WATCH: Full report by Paul Reilly:
The Executive has agreed to lift a number of Coronavirus restrictions relating to close contact services and outdoor gatherings.
Appointments will no longer be required for close contact services, with the ban on "overlapping" appointments being removed.
15 people from an unlimited number of households will also be able to meet in outdoor domestic settings.
Ministers are expected to meet again on Monday and Thursday next week to consider whether to press ahead with other relaxations that had originally been earmarked for next week.
At Monday's meeting, ministers will decide on whether to remove restrictions on audiences in seated theatres and concert halls.
Live music could be permitted for rehearsals and performances in these venues with no volume restrictions.
Rules surrounding MOT testing could be eased.
Face coverings may only have to be worn in places of worship when entering and leaving the building.
In terms of education, school "bubbles" could be removed from guidance, along with the requirement to wear face coverings in the classroom.
Extracurricular, support activities and youth services could also be allowed again.
Ten people from no more that three households could also be allowed again.
If ministers agree to those measures it is understood they would come into effect immediately on Monday.
On Thursday next week, ministers will consider measures considered to be a higher risk.
Those include lifting restrictions on indoor live music, including a proposal to end a requirement for the sound to be kept to an ambient level.
Conferences and exhibitions could also be set to return.
On Thursday, ministers will also examine a proposal to end social-distancing requirements for outdoor activities and reduce the distance to one metre for indoor settings.
Next week's meetings come amidst a recent rise in the number of Coronavirus cases with over 9,000 cases recorded in the past week by the Department of Health.
At this week's scheduled Executive meeting, ministers were alerted to the importance of improving Northern Ireland's vaccination rates.
They were told a 5% increase in uptake of the first dose from 85% to 90% would result in a 50% decrease in cases and hospital admissions at the peak of the current wave of infections.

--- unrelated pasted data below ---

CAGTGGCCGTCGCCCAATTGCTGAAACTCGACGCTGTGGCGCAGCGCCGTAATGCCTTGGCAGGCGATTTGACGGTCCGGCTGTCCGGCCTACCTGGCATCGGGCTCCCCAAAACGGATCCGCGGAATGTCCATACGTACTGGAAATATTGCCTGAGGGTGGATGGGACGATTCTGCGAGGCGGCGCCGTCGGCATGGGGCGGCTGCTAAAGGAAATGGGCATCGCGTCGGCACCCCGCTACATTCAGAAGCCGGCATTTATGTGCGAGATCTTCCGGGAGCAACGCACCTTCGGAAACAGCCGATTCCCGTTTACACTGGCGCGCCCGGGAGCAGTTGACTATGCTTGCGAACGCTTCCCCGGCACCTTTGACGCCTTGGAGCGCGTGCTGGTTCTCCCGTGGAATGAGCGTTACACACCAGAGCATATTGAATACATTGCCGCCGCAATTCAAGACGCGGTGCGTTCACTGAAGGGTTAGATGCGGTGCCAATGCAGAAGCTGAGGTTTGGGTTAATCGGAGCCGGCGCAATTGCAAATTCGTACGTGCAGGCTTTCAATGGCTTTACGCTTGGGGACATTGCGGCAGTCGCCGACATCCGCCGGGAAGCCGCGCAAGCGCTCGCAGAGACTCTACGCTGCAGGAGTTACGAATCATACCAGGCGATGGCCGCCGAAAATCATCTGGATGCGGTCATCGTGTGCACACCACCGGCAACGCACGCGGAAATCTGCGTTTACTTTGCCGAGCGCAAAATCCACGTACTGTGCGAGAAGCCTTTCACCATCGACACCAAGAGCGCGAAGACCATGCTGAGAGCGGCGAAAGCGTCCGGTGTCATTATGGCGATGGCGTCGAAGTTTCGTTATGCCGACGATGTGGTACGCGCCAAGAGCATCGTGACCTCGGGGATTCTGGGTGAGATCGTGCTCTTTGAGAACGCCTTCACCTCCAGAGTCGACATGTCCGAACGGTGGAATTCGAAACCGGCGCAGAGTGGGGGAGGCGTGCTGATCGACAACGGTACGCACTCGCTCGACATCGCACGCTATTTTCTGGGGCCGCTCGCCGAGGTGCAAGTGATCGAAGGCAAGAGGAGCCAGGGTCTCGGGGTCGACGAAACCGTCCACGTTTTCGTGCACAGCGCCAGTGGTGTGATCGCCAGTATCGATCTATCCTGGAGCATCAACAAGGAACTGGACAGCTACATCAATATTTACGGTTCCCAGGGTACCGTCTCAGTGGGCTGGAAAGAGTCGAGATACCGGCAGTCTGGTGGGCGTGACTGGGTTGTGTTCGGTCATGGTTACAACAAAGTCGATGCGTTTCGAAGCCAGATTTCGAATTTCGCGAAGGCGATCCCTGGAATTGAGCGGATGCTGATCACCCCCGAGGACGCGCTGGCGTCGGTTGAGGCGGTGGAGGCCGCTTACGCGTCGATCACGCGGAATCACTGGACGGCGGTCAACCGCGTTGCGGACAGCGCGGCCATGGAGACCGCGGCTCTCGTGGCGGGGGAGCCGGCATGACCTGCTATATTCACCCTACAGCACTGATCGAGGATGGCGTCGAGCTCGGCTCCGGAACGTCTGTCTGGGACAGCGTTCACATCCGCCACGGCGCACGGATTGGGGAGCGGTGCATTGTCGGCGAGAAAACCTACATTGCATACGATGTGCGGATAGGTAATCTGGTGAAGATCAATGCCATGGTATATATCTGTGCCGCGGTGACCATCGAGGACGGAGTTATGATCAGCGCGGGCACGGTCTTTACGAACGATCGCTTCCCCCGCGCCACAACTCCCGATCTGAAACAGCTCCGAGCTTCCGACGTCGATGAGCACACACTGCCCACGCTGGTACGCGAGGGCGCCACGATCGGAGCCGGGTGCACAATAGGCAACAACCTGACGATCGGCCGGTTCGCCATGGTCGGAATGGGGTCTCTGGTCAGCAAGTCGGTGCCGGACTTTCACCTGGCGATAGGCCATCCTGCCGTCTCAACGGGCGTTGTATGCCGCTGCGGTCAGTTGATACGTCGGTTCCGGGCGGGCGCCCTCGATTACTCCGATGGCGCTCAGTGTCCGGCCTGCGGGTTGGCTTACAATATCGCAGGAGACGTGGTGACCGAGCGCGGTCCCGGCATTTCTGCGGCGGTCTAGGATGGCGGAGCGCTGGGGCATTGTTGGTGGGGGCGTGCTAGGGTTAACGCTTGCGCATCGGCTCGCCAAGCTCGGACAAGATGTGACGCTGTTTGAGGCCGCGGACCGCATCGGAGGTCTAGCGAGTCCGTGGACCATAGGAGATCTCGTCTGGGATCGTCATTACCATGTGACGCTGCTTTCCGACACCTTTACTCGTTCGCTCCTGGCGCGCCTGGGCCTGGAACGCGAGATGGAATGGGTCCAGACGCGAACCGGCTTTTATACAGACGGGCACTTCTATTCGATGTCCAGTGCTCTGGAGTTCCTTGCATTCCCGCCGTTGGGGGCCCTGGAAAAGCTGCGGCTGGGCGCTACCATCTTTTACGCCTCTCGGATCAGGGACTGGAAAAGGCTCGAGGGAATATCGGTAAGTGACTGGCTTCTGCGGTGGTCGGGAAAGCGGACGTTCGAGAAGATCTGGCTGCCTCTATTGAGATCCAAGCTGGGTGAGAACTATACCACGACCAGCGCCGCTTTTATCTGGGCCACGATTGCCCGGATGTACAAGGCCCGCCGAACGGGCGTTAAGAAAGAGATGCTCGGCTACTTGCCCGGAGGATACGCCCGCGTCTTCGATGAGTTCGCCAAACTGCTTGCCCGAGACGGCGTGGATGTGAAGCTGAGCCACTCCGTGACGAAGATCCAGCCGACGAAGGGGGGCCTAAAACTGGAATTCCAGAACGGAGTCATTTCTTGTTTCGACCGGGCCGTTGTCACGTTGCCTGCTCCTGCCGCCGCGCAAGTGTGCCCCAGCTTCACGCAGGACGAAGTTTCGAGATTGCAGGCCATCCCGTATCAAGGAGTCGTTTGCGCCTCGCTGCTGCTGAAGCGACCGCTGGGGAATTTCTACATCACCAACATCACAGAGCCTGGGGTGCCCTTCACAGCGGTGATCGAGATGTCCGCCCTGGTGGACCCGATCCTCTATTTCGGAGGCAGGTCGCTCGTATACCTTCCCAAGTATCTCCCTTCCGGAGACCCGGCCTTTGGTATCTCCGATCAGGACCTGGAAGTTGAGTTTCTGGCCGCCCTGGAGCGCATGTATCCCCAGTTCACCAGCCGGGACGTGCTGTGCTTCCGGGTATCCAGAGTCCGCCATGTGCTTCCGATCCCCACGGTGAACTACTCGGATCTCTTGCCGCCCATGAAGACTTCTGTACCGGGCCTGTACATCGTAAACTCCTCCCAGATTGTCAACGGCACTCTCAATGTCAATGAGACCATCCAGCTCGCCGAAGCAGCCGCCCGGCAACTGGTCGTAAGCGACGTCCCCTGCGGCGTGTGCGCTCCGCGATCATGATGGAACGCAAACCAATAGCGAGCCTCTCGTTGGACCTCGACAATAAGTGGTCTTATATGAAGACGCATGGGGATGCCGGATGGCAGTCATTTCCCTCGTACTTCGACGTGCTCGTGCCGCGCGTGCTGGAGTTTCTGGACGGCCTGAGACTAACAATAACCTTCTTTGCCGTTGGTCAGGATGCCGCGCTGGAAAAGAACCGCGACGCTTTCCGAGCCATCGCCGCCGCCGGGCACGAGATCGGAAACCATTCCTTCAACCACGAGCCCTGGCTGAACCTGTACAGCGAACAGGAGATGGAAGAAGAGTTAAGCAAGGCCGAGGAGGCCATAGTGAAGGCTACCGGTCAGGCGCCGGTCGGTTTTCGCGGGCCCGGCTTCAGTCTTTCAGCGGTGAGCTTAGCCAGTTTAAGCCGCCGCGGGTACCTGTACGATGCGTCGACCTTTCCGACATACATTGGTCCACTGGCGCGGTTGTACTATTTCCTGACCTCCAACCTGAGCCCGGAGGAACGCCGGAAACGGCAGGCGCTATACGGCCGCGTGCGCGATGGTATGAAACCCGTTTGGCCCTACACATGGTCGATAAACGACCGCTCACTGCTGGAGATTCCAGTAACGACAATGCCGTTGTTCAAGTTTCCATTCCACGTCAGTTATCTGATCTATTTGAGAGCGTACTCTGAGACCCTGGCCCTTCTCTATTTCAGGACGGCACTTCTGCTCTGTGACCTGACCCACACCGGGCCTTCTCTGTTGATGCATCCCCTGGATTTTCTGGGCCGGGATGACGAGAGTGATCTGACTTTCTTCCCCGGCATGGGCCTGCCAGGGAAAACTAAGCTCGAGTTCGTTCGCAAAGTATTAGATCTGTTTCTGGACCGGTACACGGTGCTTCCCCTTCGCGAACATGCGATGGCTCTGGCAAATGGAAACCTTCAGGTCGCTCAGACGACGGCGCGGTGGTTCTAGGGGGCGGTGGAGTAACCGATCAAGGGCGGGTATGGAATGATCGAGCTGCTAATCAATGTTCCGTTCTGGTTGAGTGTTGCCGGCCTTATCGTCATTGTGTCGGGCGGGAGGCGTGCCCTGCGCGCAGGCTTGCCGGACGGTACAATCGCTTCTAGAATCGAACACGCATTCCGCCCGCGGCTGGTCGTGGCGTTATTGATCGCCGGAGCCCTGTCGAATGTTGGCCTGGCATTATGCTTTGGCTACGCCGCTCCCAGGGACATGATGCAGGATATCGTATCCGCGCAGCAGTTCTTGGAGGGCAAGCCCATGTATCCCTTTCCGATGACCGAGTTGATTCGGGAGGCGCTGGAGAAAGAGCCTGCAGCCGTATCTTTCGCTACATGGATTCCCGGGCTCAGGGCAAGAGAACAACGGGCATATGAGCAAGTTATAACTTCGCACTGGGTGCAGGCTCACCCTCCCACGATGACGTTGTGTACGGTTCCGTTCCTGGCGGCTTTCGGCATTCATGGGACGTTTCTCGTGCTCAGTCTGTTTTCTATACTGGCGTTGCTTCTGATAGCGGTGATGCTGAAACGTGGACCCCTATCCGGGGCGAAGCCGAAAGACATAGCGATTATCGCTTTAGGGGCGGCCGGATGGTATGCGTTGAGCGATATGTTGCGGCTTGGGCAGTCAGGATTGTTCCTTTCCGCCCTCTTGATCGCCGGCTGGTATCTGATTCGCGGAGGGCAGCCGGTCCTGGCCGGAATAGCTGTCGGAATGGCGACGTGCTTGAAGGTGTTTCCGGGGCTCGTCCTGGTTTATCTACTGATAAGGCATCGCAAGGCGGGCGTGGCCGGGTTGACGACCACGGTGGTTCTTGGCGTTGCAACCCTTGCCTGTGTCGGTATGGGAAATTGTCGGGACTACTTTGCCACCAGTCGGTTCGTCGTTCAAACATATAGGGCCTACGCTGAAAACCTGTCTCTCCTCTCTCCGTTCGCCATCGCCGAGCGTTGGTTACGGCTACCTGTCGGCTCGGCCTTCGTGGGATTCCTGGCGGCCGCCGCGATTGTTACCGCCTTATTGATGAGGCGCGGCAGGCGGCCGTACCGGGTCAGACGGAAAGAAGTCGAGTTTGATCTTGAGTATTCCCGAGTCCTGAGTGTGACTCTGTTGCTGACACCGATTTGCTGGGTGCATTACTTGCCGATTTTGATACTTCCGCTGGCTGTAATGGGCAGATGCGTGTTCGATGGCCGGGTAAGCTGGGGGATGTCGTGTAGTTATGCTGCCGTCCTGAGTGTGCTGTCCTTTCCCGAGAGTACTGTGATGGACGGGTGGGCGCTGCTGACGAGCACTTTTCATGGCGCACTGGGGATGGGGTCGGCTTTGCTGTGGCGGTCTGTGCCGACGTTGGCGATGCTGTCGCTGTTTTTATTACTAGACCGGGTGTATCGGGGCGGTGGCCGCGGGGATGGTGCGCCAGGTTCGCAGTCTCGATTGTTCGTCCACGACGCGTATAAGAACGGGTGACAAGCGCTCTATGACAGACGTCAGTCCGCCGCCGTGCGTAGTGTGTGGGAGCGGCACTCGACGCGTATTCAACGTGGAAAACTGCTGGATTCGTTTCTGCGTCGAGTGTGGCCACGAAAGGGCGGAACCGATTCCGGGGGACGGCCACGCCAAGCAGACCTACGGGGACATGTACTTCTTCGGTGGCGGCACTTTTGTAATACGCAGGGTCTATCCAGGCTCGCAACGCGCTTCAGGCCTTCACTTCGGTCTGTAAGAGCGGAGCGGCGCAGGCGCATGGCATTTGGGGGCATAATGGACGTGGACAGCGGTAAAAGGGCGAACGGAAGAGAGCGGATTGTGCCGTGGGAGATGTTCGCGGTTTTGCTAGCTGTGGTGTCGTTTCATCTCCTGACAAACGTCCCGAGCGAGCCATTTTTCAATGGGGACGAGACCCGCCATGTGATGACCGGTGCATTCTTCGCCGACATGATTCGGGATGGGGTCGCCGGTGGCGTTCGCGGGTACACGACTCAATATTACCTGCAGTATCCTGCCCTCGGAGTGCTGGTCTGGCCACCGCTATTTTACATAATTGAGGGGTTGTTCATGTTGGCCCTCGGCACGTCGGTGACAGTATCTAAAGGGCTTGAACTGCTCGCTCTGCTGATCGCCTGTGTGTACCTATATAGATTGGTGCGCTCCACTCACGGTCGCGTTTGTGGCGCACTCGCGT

Deputy First Minister Michelle O'Neill said the decisions represented "modest" progress.
"I'm pleased to say that we've been able to make some progress, some modest changes have been made on two key areas," she told reporters in Coalisland, Co Tyrone.
"We're going to come back on Monday for more decisions to be made and again on Thursday, so we're going to continue to make steady progress but I think it's important to say that we're making these decisions in the context of an increase, a rapid increase in the number of cases but also, alongside that, in the last eight days we've seen the doubling of the number of people in hospitals.
"So a cautious approach I think is what's required here, a steady approach, continuing to make progress bit by bit. And hopefully the public will take some comfort around what we've seen today."
Michelle O'Neill insisted the vaccine remained Northern Ireland's "best defence" and urged more people to come forward for their jabs.
She said Stormont's health advisers would have more data around the link between positive cases and hospital admissions next week.
"That's what's crucially important here," she added.
"So when they have that information we'll be in a better place to take the decisions around what we can ease.
"So I would like to think that by Monday we'll be able to potentially make a fresh set of decisions and then Thursday we'd be able to follow that up as well."
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